Famine in North Korea: Markets, Aid, and Reform

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Overview

In the mid-1990s, as many as one million North Koreans died in one of the worst famines of the twentieth century. The socialist food distribution system collapsed primarily because of a misguided push for self-reliance, but was compounded by the regime's failure to formulate a quick response-including the blocking of desperately needed humanitarian relief.

As households, enterprises, local party organs, and military units tried to cope with the economic collapse, a grassroots process of marketization took root. However, rather than embracing these changes, the North Korean regime opted for tentative economic reforms with ambiguous benefits and a self-destructive foreign policy. As a result, a chronic food shortage continues to plague North Korea today.

In their carefully researched book, Stephan Haggard and Marcus Noland present the most comprehensive and penetrating account of the famine to date, examining not only the origins and aftermath of the crisis but also the regime's response to outside aid and the effect of its current policies on the country's economic future. Their study begins by considering the root causes of the famine, weighing the effects of the decline in the availability of food against its poor distribution. Then it takes a close look at the aid effort, addressing the difficulty of monitoring assistance within the country, and concludes with an analysis of current economic reforms and strategies of engagement.

North Korea's famine exemplified the depredations that can arise from tyrannical rule and the dilemmas such regimes pose for the humanitarian community, as well as the obstacles inherent in achieving economic and political reform. To reveal the state's culpability in this tragic event is a vital project of historical recovery, one that is especially critical in light of our current engagement with the "North Korean question."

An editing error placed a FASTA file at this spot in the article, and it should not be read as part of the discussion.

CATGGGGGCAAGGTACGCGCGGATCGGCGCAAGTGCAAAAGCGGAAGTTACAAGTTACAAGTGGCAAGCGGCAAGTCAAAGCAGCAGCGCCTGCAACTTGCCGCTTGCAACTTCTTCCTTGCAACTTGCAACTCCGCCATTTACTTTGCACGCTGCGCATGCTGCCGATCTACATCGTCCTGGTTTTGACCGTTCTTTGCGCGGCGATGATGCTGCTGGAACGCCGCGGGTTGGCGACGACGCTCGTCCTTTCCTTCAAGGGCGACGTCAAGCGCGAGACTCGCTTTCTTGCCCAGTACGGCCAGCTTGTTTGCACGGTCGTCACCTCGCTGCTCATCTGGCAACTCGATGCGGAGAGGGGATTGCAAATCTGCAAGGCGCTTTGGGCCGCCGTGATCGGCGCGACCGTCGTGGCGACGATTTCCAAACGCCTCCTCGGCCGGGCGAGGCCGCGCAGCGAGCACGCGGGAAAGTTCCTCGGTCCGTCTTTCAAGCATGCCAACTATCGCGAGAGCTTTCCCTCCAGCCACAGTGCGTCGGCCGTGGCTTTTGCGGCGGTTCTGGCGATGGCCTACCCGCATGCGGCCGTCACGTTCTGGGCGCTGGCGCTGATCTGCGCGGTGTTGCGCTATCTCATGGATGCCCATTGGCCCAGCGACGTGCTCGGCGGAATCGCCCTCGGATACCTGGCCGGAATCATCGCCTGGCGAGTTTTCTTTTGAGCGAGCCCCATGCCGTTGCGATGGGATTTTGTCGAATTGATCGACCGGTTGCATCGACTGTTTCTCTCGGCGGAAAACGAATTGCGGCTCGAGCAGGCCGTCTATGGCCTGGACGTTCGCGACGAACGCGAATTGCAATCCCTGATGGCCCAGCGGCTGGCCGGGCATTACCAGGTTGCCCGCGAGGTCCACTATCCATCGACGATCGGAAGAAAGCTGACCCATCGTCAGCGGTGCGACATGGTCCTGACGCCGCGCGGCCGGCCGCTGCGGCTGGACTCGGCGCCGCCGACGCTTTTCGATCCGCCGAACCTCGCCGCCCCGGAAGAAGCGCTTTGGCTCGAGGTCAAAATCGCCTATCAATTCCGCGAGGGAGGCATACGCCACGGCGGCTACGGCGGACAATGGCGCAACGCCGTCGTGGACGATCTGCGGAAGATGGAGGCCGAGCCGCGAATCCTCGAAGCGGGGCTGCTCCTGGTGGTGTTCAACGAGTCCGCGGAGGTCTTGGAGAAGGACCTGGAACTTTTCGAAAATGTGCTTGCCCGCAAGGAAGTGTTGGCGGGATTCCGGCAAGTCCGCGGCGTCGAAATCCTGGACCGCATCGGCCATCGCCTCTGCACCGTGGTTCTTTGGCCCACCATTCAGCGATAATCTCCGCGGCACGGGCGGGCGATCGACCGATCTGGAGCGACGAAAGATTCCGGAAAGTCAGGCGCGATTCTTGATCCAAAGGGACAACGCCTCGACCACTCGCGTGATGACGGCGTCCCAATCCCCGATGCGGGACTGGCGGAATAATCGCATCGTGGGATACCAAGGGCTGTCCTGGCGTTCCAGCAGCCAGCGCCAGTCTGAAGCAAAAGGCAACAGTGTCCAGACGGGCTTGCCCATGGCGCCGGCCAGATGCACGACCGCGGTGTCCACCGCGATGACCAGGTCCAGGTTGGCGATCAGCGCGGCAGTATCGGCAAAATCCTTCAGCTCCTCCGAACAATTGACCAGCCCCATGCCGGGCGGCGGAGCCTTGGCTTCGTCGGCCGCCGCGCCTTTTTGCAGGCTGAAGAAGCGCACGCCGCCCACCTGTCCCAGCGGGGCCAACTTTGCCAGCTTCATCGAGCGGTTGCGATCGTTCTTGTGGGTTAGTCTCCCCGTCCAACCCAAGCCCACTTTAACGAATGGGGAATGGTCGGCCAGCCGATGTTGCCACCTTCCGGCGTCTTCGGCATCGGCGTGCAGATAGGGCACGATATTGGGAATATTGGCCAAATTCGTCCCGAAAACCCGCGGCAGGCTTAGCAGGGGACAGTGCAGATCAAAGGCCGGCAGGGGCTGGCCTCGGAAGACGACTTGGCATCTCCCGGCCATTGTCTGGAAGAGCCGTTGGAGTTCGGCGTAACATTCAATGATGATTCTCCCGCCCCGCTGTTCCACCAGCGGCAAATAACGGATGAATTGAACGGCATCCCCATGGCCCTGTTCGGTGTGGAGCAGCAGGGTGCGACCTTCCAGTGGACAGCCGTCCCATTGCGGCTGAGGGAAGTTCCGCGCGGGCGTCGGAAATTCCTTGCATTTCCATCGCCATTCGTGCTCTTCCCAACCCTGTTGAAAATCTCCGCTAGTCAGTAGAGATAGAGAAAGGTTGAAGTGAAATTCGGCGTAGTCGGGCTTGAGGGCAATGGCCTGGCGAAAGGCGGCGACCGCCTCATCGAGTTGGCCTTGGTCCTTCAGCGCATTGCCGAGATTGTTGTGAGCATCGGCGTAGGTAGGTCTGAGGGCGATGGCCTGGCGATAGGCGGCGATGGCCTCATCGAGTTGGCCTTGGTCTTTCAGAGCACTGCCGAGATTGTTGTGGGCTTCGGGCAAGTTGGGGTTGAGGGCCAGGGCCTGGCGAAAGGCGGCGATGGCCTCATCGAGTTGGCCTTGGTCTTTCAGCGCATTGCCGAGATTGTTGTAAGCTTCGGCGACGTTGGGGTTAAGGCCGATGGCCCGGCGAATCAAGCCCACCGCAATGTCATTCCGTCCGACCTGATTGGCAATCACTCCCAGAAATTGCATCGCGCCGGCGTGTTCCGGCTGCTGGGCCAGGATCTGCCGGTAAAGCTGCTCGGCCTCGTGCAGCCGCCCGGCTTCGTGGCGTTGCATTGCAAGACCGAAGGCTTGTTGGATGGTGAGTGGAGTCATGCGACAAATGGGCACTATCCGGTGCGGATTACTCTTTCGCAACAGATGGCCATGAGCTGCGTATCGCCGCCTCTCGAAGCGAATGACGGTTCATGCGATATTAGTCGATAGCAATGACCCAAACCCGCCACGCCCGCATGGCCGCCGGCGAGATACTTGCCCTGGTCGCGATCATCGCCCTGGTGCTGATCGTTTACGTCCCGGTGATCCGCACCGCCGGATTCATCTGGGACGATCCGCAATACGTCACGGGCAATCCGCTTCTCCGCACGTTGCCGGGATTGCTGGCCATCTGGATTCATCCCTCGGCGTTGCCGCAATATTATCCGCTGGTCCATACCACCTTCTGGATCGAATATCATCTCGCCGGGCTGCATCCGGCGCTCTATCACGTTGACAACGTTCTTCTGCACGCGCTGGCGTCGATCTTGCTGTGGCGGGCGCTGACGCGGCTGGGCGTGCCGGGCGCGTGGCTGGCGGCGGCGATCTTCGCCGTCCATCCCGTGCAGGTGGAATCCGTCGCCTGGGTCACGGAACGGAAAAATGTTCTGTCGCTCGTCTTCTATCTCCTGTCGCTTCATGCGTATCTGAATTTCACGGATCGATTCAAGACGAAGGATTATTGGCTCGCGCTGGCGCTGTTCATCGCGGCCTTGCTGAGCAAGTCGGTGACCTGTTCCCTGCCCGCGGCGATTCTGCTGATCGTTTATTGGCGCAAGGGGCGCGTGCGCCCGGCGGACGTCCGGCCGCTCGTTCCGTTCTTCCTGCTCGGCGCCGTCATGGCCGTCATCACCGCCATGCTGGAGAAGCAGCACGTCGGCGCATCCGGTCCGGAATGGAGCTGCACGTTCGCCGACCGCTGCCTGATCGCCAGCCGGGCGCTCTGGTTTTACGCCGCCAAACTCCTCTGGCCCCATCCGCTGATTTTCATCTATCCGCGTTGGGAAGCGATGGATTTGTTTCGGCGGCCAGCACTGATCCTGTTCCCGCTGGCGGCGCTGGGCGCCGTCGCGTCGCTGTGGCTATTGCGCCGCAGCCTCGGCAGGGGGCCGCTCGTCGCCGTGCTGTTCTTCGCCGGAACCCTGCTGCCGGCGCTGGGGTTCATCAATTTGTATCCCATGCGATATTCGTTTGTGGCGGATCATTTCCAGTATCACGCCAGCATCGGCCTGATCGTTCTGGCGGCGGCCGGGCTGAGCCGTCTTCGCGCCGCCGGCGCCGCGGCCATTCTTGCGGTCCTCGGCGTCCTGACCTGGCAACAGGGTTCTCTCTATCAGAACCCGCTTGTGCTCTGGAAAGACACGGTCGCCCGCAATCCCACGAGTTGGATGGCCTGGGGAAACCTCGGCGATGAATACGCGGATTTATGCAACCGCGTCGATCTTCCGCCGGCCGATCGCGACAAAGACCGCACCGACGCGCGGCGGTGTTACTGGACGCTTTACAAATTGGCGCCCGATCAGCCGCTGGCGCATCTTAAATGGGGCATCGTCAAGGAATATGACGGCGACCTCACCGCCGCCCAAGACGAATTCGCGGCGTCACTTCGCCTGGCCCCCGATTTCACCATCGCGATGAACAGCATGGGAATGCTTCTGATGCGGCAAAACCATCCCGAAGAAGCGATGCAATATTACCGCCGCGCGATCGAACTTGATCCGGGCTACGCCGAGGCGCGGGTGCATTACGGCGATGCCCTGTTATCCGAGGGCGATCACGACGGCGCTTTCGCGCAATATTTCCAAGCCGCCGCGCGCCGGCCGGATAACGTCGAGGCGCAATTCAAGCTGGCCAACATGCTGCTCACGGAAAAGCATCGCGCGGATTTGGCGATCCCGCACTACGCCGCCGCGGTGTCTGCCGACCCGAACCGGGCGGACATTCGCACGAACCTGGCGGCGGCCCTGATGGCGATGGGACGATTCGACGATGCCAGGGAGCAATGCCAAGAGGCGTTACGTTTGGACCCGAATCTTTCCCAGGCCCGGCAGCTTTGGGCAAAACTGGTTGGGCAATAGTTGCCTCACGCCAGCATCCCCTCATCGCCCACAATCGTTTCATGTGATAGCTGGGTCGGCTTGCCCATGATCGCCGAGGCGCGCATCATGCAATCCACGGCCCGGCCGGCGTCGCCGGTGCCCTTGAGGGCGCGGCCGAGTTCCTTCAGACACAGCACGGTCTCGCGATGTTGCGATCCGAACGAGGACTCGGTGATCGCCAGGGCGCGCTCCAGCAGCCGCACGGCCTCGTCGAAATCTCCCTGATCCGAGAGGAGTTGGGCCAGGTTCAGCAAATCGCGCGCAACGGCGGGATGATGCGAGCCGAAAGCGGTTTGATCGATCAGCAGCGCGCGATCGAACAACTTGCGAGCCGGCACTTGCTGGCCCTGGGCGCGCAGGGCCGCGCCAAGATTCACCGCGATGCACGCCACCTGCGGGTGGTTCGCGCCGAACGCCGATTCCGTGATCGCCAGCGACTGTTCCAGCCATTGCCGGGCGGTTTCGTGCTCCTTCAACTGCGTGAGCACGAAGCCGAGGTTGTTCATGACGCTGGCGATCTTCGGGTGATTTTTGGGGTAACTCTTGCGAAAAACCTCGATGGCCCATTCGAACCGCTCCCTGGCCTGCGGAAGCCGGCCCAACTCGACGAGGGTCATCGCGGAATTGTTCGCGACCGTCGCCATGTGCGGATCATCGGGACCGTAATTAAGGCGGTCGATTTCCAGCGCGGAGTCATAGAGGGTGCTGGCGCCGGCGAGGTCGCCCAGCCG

Columbia University Press

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Editorial Reviews

Financial Times - Anna Fifield
A rigorous study.
New York Sun - Claudia Rosett
This book belongs on the list of required reading.
The Bloomsbury Review - Terry Hong
This is a haunting, exasperating, sobering look at an ongoing tragedy.
Acta Koreana - Brian Myers
The quality of analysis and prose is consistently high throughout.
Asia Policy - Chung Min Lee
Famine in North Korea: Markets, Aid, and Reform offers a systematic bird's eye view of the fundamental causes and consequences of North Korea's famine.
Development and Change - Raghav Gaiha
Famine in North Korea is as good as the best of its genre.
Journal of Economic Literature - Stephen Devereux
[An] essential book.
The Journal of Asian Studies - Suzy Kim
This book will be of interest to those in the Korean studies field as well as among humanitarian and public policy circles
Financial Times
A rigorous study.

— Anna Fifield

New York Sun
This book belongs on the list of required reading.

— Claudia Rosett

The Bloomsbury Review
This is a haunting, exasperating, sobering look at an ongoing tragedy.

— Terry Hong

Acta Koreana
The quality of analysis and prose is consistently high throughout.